One such prior art sleeve is represented by U.S. Pat. No. 4,639,945 to Betz issued Feb. 3, 1987. Betz provides an elongated flexible plastic sleeve that uses a gasket-like arrangement formed within a surrounding sealing ring. The problem, however, with such sealing ring gasket configurations is that the ring is usually made of semi-rigid waterproof material, which both increases manufacturing expense and prohibits neat and snug folding within a compact package.
This latter point can be significant since store shelf packaging space is important in getting medical device dispensing stores to shelve a product. Put another way, high manufacturing expense and bulky packaging will prevent general store acceptance for shelf display.
Yet another problem with cast protectors for consumer acceptance is that the sleeve must be configured such that it can be easily put on and taken off, and the sleeve must be able to accommodate casts for the arm, for example, that are just simply forearm casts or for the entire arm that need to accommodate the possibility of a 90° bend, for example, at the elbow. This similar situation exists for the leg, ankle and knee. That is to say that one cast protector needs to be available for the entirety of the arm, whether only a forearm cast or a complete arm cast; and similarly one cast protector size needs to be available for the leg in this same way. The number of variations that need to be manufactured can therefore be lessened, even further decreasing manufacturing expense.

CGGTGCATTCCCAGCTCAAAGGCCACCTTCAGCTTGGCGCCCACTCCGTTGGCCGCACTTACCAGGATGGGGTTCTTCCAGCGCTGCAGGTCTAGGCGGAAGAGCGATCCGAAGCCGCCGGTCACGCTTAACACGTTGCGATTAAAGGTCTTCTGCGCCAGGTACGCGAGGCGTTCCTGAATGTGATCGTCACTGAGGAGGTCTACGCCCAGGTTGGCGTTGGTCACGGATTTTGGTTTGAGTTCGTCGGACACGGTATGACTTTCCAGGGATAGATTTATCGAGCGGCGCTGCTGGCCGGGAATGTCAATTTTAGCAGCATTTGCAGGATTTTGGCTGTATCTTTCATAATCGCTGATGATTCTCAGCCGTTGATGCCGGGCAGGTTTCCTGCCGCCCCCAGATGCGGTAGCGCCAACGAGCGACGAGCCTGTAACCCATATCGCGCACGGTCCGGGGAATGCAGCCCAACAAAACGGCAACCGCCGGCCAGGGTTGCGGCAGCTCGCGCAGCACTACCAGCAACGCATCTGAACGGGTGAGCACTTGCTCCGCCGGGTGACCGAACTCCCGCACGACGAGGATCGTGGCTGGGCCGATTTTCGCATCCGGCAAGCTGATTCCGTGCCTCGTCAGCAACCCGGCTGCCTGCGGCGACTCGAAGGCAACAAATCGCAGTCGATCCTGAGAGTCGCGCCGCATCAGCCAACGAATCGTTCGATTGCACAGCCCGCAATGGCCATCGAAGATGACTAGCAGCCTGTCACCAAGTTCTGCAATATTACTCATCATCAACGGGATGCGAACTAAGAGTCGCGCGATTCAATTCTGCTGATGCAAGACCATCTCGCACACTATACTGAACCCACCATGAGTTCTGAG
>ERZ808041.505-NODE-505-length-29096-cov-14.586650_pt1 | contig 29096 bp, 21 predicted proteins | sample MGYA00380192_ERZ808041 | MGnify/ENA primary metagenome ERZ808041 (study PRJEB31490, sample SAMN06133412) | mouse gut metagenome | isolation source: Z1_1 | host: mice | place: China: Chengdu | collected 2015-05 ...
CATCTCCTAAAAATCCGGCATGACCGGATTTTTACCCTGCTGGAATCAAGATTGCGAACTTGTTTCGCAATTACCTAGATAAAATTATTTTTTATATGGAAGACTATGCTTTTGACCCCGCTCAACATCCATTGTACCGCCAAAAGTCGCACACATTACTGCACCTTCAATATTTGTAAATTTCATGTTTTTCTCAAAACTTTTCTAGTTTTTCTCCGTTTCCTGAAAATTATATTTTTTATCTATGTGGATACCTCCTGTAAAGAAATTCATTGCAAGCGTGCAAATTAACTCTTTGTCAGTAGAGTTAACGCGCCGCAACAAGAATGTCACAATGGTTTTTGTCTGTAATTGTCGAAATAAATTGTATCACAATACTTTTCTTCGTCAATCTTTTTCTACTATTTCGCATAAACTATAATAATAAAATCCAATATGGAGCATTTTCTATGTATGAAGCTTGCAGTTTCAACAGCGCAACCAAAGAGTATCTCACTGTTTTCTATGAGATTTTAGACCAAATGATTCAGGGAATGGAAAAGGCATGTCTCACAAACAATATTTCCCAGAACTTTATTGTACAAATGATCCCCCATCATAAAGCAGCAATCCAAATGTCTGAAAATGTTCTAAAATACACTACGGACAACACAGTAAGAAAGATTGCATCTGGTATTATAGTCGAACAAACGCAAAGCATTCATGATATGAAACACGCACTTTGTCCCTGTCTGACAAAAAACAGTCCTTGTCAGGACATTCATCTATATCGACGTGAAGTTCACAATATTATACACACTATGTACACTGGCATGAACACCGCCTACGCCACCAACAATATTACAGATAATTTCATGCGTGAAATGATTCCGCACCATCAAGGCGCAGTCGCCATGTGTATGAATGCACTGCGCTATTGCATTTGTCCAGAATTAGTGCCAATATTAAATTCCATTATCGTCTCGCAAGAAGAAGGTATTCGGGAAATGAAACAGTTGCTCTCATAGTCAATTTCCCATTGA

Generally, in order to provide patient movement, the tubular material from which a cast protector is made, must be flexible. However, integrity must not be sacrificed for flexibility, since the protector in combination with the opening seal, must protect against entry of moisture. This can be difficult, since the opening seal or diaphragm must be a highly stretchable diaphragm material to allow it to be pulled over casts of a wide variety of diameters. As a result, the diaphragm must be more stretchable, than the flexible cast cover. Such a difference in stretch properties often results in a tear at the point of sealing of the diaphragm and cast cover.